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Once you have weaved your way through the holes at the far end of the course you then turn back towards the clubhouse in the distance.

The 18th is a bit of a respite, as long as you can handle the scrutiny of any patrons of the Marine Troon hotel watching from just to the right of the fairway. Then you finish with a shot to a green tucked in the shadow of the clubhouse. I putted out with the sun starting to set on a stunning, tranquil and historic setting.

Travel facts

Marine & Lawn Hotels & Resorts is a collection of bespoke hotels in the world’s most distinguished golfing destinations. Starting rates at Marine Troon begin at £159 subject to seasonality and availability per room per night including full Scottish breakfast and VAT. Call Marine Troon on 01292 314444.

Royal Troon allows visitors from April to October on Mondays, Tuesdays and Thursdays. The current green fee is £315 and men must have a handicap of 20 or less and ladies 30 or less.

Ayrshire delights

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Burns’ birthplace: Find out about Scotland’s National Bard by visiting the Robert Burns Birthplace Museum in Alloway. It has 5,000 Burns artefacts, including his handwritten manuscripts. From the museum you can wander through the beautiful village, in Tam o’ Shanter’s footsteps to Alloway Auld Kirk and over the Brig o’ Doon.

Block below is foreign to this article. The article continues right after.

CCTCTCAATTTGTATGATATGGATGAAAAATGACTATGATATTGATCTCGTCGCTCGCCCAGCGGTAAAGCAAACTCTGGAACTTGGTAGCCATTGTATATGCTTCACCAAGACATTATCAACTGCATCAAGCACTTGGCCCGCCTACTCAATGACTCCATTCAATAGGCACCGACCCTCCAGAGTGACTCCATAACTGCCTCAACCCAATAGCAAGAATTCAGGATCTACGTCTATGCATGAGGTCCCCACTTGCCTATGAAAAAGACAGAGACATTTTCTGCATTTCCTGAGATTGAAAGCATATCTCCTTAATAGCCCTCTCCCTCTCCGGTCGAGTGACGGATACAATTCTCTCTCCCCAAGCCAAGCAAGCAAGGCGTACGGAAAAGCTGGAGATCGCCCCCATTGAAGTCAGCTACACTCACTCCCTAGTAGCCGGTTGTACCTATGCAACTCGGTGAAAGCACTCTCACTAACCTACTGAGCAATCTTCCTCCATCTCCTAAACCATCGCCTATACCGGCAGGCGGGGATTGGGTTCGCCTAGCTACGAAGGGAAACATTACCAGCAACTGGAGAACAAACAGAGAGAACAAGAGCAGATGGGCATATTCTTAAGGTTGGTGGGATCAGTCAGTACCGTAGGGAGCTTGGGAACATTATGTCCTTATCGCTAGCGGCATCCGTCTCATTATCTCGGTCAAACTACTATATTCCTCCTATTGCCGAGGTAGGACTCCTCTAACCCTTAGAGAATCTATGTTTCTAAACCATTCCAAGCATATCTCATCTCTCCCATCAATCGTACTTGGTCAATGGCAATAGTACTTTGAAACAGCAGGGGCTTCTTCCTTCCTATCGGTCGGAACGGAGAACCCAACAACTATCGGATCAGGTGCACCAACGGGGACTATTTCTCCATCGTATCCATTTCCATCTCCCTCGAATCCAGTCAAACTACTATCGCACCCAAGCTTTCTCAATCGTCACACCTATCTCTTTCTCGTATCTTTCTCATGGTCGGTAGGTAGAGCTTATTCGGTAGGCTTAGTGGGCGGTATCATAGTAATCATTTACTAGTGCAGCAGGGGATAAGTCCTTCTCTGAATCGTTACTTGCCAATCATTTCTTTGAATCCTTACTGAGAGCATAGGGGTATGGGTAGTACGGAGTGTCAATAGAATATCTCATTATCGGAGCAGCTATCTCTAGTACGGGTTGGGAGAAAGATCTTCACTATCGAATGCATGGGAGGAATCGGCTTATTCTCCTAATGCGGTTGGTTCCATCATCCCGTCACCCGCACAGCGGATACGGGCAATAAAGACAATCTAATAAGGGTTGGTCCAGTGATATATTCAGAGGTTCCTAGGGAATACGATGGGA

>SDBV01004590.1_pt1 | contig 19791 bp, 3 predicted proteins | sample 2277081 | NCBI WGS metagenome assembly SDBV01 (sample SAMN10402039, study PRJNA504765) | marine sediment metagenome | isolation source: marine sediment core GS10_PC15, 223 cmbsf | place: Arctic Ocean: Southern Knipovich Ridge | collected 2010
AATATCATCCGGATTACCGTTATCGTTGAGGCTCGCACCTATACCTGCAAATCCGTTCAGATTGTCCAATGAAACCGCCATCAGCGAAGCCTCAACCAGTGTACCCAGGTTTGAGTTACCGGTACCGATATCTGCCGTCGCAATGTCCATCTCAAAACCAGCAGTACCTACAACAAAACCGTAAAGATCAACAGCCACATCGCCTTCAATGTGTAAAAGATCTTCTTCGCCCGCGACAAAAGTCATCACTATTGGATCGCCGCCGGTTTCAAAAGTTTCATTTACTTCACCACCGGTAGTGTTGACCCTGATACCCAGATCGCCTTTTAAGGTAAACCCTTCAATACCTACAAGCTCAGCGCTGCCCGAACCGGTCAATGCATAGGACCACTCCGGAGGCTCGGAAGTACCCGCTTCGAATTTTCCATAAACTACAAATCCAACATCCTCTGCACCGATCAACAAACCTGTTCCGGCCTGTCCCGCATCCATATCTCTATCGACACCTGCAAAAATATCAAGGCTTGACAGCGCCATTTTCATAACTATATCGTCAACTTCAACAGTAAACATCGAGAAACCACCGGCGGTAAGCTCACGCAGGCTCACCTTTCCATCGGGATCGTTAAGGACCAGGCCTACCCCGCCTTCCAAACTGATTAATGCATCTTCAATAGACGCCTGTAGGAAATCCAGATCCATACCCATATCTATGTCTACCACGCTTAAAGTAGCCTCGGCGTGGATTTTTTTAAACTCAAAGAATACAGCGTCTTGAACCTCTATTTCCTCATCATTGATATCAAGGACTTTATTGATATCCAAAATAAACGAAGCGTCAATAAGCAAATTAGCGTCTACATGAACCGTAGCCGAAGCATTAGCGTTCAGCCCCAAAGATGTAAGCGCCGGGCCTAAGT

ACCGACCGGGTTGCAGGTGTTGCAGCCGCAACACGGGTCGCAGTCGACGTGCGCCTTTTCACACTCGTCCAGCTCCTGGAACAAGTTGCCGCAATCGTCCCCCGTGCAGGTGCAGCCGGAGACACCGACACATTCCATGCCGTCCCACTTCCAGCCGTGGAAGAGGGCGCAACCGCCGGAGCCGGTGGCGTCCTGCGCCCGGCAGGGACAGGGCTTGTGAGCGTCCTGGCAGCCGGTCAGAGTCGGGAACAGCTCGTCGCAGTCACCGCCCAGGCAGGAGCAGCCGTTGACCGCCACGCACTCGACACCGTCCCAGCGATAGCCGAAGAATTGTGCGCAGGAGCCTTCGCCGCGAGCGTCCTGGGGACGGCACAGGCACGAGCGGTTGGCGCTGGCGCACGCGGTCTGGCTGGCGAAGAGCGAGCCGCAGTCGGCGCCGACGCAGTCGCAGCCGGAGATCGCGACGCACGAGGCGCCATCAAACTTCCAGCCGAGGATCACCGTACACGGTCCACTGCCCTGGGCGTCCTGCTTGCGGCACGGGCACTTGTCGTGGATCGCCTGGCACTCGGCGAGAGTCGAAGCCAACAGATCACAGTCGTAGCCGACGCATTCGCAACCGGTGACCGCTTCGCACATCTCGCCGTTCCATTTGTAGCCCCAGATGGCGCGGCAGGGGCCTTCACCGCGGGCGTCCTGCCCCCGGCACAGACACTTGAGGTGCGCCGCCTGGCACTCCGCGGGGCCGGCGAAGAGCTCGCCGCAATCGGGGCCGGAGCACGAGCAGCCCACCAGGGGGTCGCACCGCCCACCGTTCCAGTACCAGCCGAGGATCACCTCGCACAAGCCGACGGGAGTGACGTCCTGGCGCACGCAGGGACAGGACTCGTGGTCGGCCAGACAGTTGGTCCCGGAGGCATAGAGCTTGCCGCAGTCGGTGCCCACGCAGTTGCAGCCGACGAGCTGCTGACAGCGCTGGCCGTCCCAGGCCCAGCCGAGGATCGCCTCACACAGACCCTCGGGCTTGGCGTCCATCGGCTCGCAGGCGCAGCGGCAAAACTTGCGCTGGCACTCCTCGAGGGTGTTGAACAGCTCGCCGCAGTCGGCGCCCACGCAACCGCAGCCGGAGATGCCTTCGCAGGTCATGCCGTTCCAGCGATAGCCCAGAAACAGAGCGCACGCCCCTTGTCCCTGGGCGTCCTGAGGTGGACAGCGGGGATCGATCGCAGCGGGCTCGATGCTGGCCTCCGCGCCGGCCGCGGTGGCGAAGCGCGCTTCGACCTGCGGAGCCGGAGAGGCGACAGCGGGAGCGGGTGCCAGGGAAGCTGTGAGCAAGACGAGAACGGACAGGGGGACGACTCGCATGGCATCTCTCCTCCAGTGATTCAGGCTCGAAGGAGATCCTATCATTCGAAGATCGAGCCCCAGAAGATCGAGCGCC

Culzean Castle and Country Park: Sculpted around miles of coastline and perched dramatically at the top of a cliff, this is Robert Adam’s masterpiece. There are 40 buildings to explore, woods, beaches, a deer park, a Swan Pond and play areas.

14th Century free attraction: Dean Castle Country Park with its recently renovated buildings has 200 acres to explore as well as the bloody history of the castle itself.

For more information on where to visit in Scotland, go to www.visitscotland.com